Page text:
The Modern Soylent Green: The People are the Product

By now we’re pretty used to being the product, as many of us participate in online activities like Facebook or Twitter, and/or photo-sharing sites, where we provide the content. (On some of those sites, what we post actually becomes the property of the host. Read carefully!) Here’s another example of being the product:

Award-winning footstep energy to help power shopping centre
Pavegen. Renewable energy from footsteps.

Each tile has a capacity of 6 watts, but in order to use the tile’s full capacity, there needs to be a constant flow of about 50 steps / minute.

The reality is that the tiles are seeing about 5 steps / minute, and on a good day, the kinetic sidewalk will generate about 75 watt-hours of electricity. This is equivalent to powering an old 60-watt incandescent lightbulb for about 1 hour and 15 minutes.

Let’s start with the obvious: one could take the view that this is stealing. Someone is taking work you (the actual physics definition of work, at that) and using it without paying you. It’s also being advertised as being green and self-sustainable. It also needs to be cost-effective. Is it?

Let’s run the numbers. The pad flexes ~5mm when you step on it, so that’s about 5 Joules of work for a mass of 100 kg, so that’s roughly in agreement with the 50 steps/min giving 6 Watts, assuming high efficiency. 75 W-h is 270 kJ of energy. At an electricity rate of $0.12 per kWh, this represents a penny of electricity.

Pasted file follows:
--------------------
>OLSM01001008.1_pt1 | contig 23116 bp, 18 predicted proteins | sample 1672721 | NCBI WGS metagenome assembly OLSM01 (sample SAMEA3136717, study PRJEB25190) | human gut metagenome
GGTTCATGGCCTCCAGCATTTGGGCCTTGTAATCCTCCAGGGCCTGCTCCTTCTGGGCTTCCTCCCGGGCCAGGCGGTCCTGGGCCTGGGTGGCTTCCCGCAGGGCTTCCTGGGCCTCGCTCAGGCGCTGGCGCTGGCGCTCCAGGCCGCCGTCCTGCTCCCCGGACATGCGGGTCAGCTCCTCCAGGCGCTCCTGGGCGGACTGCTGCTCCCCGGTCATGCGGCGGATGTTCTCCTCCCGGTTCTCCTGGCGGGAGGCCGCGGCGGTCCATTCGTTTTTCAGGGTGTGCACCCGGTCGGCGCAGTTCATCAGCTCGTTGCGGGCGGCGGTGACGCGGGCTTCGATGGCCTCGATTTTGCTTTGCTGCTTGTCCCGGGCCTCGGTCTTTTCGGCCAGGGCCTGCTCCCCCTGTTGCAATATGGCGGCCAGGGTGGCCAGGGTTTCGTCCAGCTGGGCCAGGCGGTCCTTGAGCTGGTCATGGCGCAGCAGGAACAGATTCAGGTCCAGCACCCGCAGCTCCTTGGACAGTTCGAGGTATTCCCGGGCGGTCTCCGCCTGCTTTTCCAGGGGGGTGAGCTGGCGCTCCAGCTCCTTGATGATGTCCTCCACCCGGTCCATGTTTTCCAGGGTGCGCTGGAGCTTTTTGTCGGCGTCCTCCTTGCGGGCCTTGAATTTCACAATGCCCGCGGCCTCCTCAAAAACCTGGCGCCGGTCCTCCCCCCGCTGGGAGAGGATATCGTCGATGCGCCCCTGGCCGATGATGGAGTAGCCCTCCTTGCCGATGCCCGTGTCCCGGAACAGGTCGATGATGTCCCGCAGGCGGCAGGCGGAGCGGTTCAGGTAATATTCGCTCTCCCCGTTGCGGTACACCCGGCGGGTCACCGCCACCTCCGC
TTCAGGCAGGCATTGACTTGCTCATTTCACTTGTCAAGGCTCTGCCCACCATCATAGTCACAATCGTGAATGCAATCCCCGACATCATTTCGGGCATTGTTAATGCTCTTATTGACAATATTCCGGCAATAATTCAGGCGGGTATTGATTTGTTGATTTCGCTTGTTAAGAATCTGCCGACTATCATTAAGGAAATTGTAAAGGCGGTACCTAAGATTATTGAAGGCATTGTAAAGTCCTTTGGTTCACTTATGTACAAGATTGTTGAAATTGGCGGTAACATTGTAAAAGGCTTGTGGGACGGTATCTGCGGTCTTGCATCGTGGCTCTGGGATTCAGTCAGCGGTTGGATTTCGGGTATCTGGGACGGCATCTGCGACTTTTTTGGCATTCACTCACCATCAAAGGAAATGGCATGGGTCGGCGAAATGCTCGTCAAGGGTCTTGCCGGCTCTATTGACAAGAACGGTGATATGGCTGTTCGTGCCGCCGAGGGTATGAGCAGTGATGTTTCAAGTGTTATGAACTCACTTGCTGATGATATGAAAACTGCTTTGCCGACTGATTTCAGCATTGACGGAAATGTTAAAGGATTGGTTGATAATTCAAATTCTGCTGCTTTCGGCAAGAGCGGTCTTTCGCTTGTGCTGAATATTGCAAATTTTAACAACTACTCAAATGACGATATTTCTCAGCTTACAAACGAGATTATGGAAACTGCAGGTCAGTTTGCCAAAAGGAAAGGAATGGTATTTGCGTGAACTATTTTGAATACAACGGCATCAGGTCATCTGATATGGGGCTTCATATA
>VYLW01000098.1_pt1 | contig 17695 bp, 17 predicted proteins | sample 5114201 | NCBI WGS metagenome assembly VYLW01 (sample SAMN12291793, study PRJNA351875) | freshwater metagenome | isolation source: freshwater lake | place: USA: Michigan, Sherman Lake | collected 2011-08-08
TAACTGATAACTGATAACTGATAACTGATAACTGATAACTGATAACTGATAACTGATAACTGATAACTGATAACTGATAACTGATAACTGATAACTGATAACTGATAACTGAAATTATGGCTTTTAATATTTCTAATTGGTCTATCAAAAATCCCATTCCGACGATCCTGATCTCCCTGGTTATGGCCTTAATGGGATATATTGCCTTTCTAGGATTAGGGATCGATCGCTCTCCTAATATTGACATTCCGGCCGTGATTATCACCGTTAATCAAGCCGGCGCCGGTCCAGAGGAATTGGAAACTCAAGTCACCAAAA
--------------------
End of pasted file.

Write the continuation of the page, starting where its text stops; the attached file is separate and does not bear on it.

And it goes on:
A penny.

The device has to be less than 100% efficient and your body’s conversion of food into the energy being harvested certainly isn’t (I’ll assume around 25%), so at 4.18 kJ per Calorie, the people providing this energy collectively burned about 270 Calories, which came from the food they ate. The cost of that food can vary widely, but it’s going to be on order of a dollar, making this system’s cost efficiency about 1%. (This won’t change at higher power production, either) And here’s where (and why) the claims of “green energy” fall apart. Touting human power as green is dubious, because you don’t know where the food came from, but odds are it’s not all that “green”, and to tout this as a replacement β€” at 1% efficiency β€” means that the people providing the energy need to have 1/100 of the carbon footprint of the raw electricity. Transporting the food, preparing it, etc. has to be greener than the energy it replaces by a factor of 100, and there’s no way it is. This is a misdirection, moving the carbon footprint issue out of immediate sight, asking us to pay no attention to the carbon footprint behind the curtain. Human power is not green β€” the only time it works is if you are harnessing energy that would otherwise be wasted, similar to regenerative braking on electric cars.